Elizabeth Van Volkenburgh, a professor of botany, is another believer in the benefits of undergraduate research. "Research experience is a better way to learn than just taking a course," she says. "Once students have hands-on experience, they will want to read and study about the subject--and not just so they can pass a test. Research can excite people."
Yet there is a flip side to having undergrads working in the lab, she points out.
"Having undergraduates involved in research is very time-consuming, inefficient, and will almost never yield publishable results," she admits, adding that in her field, it is difficult for students just starting out in college to have the background to make significant contributions in the scholarly press. With pressure on faculty to publish, often there isn't much time to bring new students to a higher level.
When Van Volkenburgh first heard McCormick's directive for undergraduate research, she wondered what kind of impact it would have on programs like hers. "I sometimes feel I don't spend enough time with undergraduates as it is, and when they are involved in research, they sometimes need hand-holding or explicit direction. That takes extra time and effort," she says.
And with the pressure to win grants and achieve significant results from research projects, she wonders if it would be better to have her graduate or postdoctoral students supervise undergraduates. "Having undergrads involved in research is a terrific teaching tool," she says, "but we also need to spend time and energy getting grants to fund our labs."
But there are benefits as well. "There is no denying that a research group does well to have young and old members. Young students ask naive questions--and many times, they are the most astute questions. It is very revealing."
She and her undergraduate research students have had some wonderful success stories. For example, there was the case of a student who was interested in becoming a teacher. She proposed developing botany experiments for high school biology classes. Van Volkenburgh and her student interviewed a Seattle high school teacher and found that it was too just difficult to mass produce enough experiments for a high school class.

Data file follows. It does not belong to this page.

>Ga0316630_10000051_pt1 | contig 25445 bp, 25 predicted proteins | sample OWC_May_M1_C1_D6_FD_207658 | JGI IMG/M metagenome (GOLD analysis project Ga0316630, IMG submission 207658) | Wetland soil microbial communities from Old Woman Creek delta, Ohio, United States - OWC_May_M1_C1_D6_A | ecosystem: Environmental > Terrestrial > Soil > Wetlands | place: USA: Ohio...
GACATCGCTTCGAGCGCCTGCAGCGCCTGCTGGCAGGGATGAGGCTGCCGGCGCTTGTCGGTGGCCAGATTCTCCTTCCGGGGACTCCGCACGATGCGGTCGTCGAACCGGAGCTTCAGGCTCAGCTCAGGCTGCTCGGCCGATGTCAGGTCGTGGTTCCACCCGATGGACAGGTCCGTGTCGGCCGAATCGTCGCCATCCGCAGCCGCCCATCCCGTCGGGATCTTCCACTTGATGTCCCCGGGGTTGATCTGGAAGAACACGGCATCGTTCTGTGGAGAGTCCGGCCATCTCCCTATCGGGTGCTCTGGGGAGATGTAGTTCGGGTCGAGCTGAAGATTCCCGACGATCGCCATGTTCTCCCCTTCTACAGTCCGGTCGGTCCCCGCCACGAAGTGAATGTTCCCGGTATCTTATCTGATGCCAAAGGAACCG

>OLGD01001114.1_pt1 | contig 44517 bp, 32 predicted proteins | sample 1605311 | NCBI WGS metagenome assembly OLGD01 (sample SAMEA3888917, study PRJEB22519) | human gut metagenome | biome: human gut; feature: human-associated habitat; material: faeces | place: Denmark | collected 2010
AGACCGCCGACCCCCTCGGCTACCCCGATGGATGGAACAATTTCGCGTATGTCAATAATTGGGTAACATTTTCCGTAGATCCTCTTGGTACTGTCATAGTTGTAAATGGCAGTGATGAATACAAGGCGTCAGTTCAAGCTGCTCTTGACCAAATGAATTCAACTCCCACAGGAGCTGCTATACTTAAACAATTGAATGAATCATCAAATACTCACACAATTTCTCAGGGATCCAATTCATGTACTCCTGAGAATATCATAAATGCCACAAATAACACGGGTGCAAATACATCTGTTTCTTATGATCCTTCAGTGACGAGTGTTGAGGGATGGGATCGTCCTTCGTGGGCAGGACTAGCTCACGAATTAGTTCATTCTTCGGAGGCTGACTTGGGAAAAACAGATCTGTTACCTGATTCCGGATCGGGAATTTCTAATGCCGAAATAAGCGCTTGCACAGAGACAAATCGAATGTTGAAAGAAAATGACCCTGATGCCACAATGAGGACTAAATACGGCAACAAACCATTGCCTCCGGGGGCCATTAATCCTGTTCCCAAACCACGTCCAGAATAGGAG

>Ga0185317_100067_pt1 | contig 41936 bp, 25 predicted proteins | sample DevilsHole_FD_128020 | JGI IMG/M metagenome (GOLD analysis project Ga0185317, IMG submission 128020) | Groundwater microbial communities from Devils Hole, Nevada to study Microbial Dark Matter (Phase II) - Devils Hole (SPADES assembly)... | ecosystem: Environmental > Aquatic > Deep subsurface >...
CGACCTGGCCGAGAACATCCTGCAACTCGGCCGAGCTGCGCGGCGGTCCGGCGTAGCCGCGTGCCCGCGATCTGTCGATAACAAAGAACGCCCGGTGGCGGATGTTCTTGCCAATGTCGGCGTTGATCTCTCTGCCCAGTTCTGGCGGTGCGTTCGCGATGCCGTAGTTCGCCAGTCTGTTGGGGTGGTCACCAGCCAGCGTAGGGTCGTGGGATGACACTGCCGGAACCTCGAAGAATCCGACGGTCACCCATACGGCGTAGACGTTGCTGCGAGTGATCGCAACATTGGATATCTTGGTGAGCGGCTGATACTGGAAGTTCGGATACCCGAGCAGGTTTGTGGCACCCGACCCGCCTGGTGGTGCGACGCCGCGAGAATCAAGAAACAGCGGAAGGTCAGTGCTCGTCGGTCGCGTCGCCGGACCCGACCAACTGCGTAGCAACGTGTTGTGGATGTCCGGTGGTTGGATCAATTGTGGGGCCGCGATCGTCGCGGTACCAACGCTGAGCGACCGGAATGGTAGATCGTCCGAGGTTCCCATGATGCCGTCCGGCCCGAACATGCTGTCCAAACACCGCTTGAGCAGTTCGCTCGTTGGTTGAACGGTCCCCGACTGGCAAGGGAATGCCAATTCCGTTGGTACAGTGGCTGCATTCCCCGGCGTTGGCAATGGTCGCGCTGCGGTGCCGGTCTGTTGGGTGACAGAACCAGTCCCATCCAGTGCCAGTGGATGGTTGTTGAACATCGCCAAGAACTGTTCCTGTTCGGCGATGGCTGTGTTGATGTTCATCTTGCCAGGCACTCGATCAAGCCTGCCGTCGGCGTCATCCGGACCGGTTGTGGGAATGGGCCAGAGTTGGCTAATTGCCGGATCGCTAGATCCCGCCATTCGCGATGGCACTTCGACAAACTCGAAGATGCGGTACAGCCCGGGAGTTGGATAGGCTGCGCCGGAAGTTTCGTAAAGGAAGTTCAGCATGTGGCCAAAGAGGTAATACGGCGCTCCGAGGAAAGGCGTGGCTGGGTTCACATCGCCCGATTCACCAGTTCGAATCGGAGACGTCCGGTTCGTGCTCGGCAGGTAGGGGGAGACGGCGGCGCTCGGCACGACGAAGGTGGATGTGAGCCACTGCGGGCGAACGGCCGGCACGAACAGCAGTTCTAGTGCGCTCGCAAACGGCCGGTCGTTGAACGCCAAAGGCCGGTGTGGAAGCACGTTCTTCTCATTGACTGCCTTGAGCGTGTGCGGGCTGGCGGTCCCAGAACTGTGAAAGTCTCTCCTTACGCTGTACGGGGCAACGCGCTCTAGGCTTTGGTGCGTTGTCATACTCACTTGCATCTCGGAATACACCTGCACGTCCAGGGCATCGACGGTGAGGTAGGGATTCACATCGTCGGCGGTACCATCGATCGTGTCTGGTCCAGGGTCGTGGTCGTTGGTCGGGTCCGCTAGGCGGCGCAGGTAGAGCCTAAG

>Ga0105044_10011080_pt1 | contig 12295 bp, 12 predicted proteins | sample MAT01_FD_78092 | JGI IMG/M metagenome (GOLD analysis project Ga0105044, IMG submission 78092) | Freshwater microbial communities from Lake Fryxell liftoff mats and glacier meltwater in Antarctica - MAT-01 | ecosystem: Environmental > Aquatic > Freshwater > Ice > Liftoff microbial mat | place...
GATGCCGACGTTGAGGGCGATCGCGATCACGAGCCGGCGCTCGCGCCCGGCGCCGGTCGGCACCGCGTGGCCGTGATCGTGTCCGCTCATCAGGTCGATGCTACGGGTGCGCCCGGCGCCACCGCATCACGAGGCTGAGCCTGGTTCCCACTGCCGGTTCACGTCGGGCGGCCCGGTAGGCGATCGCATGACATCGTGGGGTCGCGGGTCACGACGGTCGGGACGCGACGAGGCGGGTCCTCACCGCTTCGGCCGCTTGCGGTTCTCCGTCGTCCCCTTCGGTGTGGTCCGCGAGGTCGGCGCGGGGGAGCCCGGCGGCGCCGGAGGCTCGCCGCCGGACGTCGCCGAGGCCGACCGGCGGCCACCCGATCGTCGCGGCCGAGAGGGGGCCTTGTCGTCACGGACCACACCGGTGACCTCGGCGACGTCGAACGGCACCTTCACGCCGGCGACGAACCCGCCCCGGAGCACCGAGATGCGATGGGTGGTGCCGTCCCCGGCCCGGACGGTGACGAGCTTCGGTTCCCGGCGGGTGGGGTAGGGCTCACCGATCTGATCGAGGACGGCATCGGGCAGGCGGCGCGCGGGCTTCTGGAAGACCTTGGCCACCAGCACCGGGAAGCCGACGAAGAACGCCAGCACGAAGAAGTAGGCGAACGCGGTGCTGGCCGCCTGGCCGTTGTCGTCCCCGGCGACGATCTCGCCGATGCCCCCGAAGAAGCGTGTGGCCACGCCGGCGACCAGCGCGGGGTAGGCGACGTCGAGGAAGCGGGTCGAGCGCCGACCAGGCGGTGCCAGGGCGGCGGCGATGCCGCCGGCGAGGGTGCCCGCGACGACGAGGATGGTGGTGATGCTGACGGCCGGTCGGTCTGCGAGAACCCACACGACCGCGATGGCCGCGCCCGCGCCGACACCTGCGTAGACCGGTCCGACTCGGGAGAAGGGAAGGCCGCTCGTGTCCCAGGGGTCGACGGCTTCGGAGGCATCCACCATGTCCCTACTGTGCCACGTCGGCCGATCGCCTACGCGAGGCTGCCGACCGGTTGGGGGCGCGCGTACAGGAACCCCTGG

"The project worked absolutely beautifully," Van Volkenburgh says. "The student came up with the idea and I just helped her when she needed it. The best part was we were able to present our findings to an audience of national high school teachers. It was a valuable, hands-on experience, and we were able to make something very important of the results. That's what counts."
So was the relationship she developed with another student, Anne Prather, a legally blind post-baccalaureate researcher.
A year and a half ago, Prather was in Van Volkenburgh's plant physiology class when she asked to participate in research activity. At first, Van Volkenburgh was worried that Prather's inability to see would prevent her from making significant research contributions. Van Volkenburgh had not worked with sightless people before. But she was surprised. Prather, who used a Mary Gates Fellowship grant to purchase a special microscope for sightless people, has had a positive impact on research efforts.
Prather, who is interested in genetics, has built a strong relationship with Van Volkenburgh, who knows less about it. "She is teaching me about genetics and how to work with people with disabilities. She is a wonderful person to work with, and I am learning from her a very different learning style. She encounters barriers but I encourage her to go on. I am inspired watching her deal with challenges, and that is rewarding," says the botany professor.
Adds Quinn: "Building good relationships with students is meaningful not in just what you can produce in terms of research, but because the both of you can learn so much. You get to share, you get to learn. And that is what it is all about." * Jon Marmor, `94, is associate editor of Columns.
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